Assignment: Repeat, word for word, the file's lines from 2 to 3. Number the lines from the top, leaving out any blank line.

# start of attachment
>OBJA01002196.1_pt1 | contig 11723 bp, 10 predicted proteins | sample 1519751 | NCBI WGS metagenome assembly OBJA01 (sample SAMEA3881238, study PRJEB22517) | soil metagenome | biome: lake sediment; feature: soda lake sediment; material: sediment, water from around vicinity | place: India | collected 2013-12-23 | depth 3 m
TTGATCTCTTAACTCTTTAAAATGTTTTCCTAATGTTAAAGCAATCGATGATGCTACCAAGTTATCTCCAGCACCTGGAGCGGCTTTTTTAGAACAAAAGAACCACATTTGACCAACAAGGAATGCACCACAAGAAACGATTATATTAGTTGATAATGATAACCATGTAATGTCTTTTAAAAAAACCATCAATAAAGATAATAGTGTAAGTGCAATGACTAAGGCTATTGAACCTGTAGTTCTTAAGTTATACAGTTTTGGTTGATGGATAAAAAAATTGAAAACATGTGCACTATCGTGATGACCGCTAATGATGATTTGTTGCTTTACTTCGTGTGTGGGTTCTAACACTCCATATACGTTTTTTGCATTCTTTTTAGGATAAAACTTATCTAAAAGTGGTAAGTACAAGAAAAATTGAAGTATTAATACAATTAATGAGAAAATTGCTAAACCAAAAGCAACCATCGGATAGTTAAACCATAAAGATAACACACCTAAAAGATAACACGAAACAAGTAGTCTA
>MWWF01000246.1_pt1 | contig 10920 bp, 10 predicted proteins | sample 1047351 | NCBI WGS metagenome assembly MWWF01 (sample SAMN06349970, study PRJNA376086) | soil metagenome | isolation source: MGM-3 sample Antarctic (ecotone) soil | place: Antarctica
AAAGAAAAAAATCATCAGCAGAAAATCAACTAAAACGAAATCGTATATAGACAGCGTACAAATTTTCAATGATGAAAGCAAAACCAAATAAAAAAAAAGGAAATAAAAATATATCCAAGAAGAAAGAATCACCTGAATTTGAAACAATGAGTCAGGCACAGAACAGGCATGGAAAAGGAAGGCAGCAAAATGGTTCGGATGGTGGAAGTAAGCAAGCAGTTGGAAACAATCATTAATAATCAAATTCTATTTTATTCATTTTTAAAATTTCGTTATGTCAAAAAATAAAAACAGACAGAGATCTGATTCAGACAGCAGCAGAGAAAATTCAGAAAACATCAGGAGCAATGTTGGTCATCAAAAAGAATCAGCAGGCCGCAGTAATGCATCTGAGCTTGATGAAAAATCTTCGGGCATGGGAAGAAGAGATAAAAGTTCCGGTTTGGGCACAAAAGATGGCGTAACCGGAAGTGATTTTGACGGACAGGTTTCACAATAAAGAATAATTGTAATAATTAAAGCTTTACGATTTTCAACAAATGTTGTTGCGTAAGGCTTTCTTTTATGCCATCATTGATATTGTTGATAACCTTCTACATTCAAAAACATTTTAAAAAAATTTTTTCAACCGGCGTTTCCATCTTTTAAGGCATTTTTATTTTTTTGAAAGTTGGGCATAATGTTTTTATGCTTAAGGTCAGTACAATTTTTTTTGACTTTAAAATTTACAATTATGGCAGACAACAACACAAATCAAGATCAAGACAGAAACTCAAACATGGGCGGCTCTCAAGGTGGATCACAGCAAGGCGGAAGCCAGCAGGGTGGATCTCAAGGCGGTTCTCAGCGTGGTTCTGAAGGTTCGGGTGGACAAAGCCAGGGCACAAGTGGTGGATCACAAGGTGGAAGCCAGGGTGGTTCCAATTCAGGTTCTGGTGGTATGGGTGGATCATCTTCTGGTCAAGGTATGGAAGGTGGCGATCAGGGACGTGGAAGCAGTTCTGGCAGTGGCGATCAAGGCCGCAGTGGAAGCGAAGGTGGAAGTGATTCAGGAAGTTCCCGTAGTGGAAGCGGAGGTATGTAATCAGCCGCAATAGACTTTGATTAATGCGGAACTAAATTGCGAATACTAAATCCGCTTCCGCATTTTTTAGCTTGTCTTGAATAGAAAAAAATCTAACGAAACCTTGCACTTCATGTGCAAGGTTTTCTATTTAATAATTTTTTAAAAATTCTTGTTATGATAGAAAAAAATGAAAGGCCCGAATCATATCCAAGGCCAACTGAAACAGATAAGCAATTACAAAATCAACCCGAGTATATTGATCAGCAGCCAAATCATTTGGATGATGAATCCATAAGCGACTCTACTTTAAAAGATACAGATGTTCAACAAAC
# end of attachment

TTGATCTCTTAACTCTTTAAAATGTTTTCCTAATGTTAAAGCAATCGATGATGCTACCAAGTTATCTCCAGCACCTGGAGCGGCTTTTTTAGAACAAAAGAACCACATTTGACCAACAAGGAATGCACCACAAGAAACGATTATATTAGTTGATAATGATAACCATGTAATGTCTTTTAAAAAAACCATCAATAAAGATAATAGTGTAAGTGCAATGACTAAGGCTATTGAACCTGTAGTTCTTAAGTTATACAGTTTTGGTTGATGGATAAAAAAATTGAAAACATGTGCACTATCGTGATGACCGCTAATGATGATTTGTTGCTTTACTTCGTGTGTGGGTTCTAACACTCCATATACGTTTTTTGCATTCTTTTTAGGATAAAACTTATCTAAAAGTGGTAAGTACAAGAAAAATTGAAGTATTAATACAATTAATGAGAAAATTGCTAAACCAAAAGCAACCATCGGATAGTTAAACCATAAAGATAACACACCTAAAAGATAACACGAAACAAGTAGTCTA
>MWWF01000246.1_pt1 | contig 10920 bp, 10 predicted proteins | sample 1047351 | NCBI WGS metagenome assembly MWWF01 (sample SAMN06349970, study PRJNA376086) | soil metagenome | isolation source: MGM-3 sample Antarctic (ecotone) soil | place: Antarctica